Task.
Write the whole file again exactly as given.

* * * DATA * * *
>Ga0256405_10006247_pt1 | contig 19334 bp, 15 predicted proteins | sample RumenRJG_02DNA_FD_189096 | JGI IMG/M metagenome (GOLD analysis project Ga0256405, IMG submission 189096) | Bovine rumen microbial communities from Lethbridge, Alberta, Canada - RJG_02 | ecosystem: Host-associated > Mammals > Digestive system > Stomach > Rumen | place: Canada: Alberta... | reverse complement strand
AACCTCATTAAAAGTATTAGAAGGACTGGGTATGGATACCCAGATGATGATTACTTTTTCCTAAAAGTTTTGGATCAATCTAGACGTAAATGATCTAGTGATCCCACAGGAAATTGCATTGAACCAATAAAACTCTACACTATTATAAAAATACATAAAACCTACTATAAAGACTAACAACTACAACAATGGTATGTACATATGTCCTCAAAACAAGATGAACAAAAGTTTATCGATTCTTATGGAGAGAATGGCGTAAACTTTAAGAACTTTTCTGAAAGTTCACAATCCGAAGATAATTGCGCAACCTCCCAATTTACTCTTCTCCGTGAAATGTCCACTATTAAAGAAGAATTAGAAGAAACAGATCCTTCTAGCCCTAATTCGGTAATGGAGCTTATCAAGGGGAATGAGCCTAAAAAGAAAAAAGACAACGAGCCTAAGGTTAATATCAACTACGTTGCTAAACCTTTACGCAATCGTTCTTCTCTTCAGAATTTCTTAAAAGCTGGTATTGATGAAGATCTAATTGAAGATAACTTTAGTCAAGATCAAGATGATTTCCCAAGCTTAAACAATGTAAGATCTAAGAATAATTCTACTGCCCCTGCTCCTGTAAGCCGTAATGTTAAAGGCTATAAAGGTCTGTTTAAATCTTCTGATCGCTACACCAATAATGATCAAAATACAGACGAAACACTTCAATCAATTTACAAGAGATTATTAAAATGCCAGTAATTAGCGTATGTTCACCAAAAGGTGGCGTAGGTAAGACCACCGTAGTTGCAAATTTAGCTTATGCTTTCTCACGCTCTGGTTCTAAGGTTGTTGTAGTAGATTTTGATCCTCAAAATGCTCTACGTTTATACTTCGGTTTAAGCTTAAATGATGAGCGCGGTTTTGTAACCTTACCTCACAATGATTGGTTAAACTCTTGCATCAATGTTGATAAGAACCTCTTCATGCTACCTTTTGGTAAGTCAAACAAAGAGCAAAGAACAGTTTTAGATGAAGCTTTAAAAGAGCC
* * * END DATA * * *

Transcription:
>Ga0256405_10006247_pt1 | contig 19334 bp, 15 predicted proteins | sample RumenRJG_02DNA_FD_189096 | JGI IMG/M metagenome (GOLD analysis project Ga0256405, IMG submission 189096) | Bovine rumen microbial communities from Lethbridge, Alberta, Canada - RJG_02 | ecosystem: Host-associated > Mammals > Digestive system > Stomach > Rumen | place: Canada: Alberta... | reverse complement strand
AACCTCATTAAAAGTATTAGAAGGACTGGGTATGGATACCCAGATGATGATTACTTTTTCCTAAAAGTTTTGGATCAATCTAGACGTAAATGATCTAGTGATCCCACAGGAAATTGCATTGAACCAATAAAACTCTACACTATTATAAAAATACATAAAACCTACTATAAAGACTAACAACTACAACAATGGTATGTACATATGTCCTCAAAACAAGATGAACAAAAGTTTATCGATTCTTATGGAGAGAATGGCGTAAACTTTAAGAACTTTTCTGAAAGTTCACAATCCGAAGATAATTGCGCAACCTCCCAATTTACTCTTCTCCGTGAAATGTCCACTATTAAAGAAGAATTAGAAGAAACAGATCCTTCTAGCCCTAATTCGGTAATGGAGCTTATCAAGGGGAATGAGCCTAAAAAGAAAAAAGACAACGAGCCTAAGGTTAATATCAACTACGTTGCTAAACCTTTACGCAATCGTTCTTCTCTTCAGAATTTCTTAAAAGCTGGTATTGATGAAGATCTAATTGAAGATAACTTTAGTCAAGATCAAGATGATTTCCCAAGCTTAAACAATGTAAGATCTAAGAATAATTCTACTGCCCCTGCTCCTGTAAGCCGTAATGTTAAAGGCTATAAAGGTCTGTTTAAATCTTCTGATCGCTACACCAATAATGATCAAAATACAGACGAAACACTTCAATCAATTTACAAGAGATTATTAAAATGCCAGTAATTAGCGTATGTTCACCAAAAGGTGGCGTAGGTAAGACCACCGTAGTTGCAAATTTAGCTTATGCTTTCTCACGCTCTGGTTCTAAGGTTGTTGTAGTAGATTTTGATCCTCAAAATGCTCTACGTTTATACTTCGGTTTAAGCTTAAATGATGAGCGCGGTTTTGTAACCTTACCTCACAATGATTGGTTAAACTCTTGCATCAATGTTGATAAGAACCTCTTCATGCTACCTTTTGGTAAGTCAAACAAAGAGCAAAGAACAGTTTTAGATGAAGCTTTAAAAGAGCC